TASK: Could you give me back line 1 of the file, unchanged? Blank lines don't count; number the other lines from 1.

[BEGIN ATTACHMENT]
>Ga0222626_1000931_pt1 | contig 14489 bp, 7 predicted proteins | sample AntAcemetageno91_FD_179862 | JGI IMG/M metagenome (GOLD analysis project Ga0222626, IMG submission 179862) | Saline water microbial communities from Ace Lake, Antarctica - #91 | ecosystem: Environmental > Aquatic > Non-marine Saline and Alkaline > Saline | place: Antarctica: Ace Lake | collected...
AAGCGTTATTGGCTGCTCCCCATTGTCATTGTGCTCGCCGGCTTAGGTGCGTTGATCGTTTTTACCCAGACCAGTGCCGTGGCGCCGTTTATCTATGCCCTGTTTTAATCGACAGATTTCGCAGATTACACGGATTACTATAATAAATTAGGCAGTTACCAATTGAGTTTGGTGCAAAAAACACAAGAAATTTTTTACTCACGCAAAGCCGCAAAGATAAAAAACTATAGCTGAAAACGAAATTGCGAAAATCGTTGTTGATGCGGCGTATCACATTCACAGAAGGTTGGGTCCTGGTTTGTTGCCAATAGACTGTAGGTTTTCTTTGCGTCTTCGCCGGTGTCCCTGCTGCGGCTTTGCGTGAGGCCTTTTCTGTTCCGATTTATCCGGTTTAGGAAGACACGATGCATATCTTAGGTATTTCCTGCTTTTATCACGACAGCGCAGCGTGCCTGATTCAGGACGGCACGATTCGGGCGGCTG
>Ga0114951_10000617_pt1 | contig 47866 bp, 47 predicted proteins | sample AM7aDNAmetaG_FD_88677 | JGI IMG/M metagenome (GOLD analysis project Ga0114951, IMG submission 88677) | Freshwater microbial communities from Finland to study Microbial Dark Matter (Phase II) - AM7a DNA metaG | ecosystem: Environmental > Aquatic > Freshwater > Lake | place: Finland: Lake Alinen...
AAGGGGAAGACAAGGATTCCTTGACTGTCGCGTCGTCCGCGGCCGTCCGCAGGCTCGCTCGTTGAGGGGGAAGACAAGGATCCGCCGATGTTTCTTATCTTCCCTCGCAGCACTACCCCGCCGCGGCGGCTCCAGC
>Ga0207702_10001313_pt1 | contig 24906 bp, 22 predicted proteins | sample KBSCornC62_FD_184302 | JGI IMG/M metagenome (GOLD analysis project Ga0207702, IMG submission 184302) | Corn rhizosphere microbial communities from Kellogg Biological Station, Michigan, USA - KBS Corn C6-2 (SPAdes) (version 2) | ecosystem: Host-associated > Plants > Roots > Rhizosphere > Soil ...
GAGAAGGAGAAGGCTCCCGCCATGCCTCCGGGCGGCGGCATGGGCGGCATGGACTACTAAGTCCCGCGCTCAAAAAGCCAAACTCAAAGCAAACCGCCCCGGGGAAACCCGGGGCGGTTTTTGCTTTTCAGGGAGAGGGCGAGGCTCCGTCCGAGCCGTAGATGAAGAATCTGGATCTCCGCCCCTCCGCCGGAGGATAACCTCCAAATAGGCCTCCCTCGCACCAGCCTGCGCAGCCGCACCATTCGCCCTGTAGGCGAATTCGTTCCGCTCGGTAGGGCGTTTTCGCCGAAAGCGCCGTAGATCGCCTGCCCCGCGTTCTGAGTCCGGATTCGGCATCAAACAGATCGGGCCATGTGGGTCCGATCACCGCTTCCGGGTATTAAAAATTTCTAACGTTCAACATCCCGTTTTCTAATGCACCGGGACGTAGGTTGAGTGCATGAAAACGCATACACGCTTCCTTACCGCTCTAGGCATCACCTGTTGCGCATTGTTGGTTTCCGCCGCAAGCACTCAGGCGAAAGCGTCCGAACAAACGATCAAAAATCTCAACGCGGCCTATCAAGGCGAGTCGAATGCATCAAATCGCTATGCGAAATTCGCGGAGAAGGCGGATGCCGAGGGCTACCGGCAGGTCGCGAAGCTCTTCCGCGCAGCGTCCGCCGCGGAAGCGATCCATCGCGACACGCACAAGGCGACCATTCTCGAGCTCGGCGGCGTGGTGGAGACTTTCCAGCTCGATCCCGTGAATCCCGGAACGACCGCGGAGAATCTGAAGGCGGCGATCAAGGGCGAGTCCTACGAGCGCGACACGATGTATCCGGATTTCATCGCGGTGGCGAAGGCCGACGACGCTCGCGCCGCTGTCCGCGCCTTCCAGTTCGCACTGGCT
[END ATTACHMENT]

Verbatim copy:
>Ga0222626_1000931_pt1 | contig 14489 bp, 7 predicted proteins | sample AntAcemetageno91_FD_179862 | JGI IMG/M metagenome (GOLD analysis project Ga0222626, IMG submission 179862) | Saline water microbial communities from Ace Lake, Antarctica - #91 | ecosystem: Environmental > Aquatic > Non-marine Saline and Alkaline > Saline | place: Antarctica: Ace Lake | collected...